Nora's offense here isn't forgery but embezzlement from the hedge fund headed by her daddy. She did that — with the help of his accountant, who "took the bullet" and has just been released from jail — in order to finance a rest cure in Italy for husband Evan, who had suffered a heart attack. Now her "partner in crime" threatens to spill the beans if Evan, who has just been tapped as CEO of a very large bank, does not give him a job. Rebeck manages to shoehorn in most of Ibsen's action, even Nora's tarantella, along with commentary on class differences and great hunks of contemporary psychobabble. But her play is a soap opera, whereas Ibsen's plays, even when melodramatic, are inexorable.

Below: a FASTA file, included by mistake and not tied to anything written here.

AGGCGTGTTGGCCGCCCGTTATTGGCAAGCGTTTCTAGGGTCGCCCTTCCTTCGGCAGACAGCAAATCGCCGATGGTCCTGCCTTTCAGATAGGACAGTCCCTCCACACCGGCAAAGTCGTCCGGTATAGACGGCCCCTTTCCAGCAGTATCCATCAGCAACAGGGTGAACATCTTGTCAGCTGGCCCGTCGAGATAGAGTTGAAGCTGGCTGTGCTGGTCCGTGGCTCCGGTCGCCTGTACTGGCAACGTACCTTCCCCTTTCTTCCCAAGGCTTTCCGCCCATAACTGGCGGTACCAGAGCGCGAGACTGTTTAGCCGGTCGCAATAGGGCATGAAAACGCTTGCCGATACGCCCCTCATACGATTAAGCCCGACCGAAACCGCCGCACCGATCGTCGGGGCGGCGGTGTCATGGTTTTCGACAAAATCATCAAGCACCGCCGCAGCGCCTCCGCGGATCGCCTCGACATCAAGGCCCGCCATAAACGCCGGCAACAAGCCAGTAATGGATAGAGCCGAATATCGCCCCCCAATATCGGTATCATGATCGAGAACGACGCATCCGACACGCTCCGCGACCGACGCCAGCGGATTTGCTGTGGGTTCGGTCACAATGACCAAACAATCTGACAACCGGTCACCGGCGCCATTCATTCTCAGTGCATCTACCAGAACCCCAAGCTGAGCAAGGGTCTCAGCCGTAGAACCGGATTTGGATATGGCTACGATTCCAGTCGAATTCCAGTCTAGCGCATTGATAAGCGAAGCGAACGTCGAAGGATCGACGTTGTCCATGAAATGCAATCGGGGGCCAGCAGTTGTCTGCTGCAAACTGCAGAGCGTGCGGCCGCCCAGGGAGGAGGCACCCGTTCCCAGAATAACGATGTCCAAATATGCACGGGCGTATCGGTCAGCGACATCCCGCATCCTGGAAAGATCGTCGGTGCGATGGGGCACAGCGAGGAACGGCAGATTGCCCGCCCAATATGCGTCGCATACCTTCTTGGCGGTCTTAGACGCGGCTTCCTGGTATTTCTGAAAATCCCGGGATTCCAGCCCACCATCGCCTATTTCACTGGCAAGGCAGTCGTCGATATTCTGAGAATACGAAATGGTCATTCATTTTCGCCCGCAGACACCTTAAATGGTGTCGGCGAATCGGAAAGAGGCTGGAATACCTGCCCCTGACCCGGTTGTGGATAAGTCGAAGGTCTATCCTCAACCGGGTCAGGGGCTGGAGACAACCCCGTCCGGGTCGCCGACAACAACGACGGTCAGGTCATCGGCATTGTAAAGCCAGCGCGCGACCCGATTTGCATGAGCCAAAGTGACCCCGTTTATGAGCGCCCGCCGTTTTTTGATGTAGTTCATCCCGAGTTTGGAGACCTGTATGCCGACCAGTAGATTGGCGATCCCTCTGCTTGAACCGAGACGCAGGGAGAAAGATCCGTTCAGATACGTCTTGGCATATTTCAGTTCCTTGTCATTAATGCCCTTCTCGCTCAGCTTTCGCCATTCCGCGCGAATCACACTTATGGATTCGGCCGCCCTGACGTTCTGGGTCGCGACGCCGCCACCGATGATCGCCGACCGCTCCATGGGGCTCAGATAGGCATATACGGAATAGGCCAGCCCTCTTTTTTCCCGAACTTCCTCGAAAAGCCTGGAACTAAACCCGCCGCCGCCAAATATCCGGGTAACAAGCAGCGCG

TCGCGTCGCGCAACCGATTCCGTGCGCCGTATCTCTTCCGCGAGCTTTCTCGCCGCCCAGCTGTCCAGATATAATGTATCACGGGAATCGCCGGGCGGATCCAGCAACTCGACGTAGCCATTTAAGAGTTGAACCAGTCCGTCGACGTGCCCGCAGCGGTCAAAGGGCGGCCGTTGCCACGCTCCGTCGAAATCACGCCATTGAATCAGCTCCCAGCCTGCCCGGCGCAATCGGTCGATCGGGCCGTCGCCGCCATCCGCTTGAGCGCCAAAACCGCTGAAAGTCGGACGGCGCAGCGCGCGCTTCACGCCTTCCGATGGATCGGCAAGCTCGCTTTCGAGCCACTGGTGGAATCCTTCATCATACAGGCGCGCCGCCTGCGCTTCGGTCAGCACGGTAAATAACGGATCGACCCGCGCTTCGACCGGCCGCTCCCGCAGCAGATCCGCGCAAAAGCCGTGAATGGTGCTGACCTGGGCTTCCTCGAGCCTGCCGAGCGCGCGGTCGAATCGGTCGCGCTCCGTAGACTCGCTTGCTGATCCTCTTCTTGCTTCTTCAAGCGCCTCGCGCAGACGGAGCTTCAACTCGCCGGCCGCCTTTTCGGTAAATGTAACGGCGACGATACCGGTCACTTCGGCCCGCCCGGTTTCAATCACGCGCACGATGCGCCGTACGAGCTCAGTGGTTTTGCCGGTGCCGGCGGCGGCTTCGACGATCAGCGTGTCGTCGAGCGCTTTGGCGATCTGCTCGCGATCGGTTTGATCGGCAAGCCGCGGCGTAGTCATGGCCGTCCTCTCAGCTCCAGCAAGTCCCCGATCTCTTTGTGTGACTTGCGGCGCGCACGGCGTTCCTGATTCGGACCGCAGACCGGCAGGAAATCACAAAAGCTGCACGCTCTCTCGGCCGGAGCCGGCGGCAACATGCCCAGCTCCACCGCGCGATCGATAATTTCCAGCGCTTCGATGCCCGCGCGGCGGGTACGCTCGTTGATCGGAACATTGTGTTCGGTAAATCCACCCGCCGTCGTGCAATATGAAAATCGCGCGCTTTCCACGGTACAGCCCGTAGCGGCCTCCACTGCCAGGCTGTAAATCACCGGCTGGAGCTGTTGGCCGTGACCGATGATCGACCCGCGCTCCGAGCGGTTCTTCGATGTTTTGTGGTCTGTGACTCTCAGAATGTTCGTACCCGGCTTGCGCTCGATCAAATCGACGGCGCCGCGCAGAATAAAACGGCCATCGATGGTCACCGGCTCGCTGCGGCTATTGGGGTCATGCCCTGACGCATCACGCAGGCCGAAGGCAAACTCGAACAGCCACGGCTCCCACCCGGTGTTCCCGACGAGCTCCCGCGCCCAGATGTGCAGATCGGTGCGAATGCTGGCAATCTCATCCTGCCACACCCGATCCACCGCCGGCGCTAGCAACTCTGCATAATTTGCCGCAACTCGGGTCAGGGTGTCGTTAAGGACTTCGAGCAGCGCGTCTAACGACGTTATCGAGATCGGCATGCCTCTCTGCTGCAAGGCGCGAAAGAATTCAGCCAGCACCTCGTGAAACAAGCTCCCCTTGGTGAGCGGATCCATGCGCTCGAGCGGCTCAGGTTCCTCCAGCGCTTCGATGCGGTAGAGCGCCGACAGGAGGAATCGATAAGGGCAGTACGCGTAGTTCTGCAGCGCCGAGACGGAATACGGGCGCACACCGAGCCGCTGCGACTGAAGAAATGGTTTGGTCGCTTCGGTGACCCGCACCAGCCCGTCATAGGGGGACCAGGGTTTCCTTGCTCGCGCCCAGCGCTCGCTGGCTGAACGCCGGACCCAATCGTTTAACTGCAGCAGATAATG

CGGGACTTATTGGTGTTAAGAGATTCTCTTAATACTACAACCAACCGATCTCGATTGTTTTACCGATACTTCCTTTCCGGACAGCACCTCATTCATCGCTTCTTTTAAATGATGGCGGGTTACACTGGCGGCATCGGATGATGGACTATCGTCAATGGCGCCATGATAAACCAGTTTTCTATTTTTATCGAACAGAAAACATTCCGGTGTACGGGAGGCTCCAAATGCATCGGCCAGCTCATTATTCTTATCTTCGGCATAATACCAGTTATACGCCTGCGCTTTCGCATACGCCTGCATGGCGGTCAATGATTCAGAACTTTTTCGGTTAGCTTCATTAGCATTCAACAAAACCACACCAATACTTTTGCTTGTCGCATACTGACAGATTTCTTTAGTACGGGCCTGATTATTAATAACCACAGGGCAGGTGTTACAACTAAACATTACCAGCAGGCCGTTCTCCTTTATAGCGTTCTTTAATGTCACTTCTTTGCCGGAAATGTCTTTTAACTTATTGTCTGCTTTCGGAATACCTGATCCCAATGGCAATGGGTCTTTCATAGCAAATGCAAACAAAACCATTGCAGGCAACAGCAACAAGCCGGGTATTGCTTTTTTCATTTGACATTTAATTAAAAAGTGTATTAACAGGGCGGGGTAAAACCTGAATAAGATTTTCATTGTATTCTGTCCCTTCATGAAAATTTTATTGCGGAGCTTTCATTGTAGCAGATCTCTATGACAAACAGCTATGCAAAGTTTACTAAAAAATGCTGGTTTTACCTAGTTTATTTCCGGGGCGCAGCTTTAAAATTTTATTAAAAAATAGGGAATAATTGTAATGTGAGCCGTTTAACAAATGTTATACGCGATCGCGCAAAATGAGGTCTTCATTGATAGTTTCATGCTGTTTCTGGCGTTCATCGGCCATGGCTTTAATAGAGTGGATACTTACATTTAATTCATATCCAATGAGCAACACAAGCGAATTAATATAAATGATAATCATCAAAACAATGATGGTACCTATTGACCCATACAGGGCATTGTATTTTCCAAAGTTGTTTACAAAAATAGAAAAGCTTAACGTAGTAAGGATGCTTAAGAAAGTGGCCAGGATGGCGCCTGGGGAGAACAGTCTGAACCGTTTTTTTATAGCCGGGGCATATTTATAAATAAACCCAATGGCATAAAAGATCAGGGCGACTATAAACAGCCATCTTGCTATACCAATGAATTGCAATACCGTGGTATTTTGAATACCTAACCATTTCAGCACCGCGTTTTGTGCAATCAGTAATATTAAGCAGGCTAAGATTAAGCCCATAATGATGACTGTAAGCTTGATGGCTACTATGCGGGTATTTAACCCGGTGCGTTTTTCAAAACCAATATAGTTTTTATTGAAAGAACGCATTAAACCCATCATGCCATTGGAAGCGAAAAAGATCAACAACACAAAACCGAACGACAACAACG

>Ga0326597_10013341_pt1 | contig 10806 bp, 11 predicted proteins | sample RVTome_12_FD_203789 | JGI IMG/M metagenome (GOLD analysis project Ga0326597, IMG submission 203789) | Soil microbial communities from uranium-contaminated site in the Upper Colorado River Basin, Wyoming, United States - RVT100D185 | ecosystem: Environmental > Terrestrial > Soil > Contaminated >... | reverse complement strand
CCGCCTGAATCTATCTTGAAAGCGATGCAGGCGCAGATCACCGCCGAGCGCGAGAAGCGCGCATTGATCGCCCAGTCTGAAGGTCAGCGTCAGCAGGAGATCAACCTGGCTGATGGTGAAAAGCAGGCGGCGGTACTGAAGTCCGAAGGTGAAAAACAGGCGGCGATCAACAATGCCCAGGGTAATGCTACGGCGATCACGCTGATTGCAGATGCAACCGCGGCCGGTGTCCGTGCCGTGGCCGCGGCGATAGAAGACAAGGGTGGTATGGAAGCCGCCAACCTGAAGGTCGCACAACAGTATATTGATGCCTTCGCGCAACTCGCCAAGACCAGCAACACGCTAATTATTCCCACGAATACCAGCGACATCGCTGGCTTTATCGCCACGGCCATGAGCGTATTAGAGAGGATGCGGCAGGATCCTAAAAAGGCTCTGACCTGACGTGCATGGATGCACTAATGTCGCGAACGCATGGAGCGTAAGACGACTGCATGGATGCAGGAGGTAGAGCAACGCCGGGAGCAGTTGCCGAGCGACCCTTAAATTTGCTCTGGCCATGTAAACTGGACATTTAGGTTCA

This does not stop New Rep from fielding a quality production helmed by Bridget Kathleen O'Leary on a snow-trimmed McMansion set by Kathryn Kawecki. The acting is mostly sound, with Sarah Newhouse a more chicly manipulative than infantilized Nora and Gabriel Kuttner eerily calm as the embittered blackmailer. The toughest assignment falls to Will Lyman, who imparts a fervent, flirtatious charm to Nora's controlling sugar daddy of a spouse. Even when he's pushing her out of the lifeboat, you can see why she got in.
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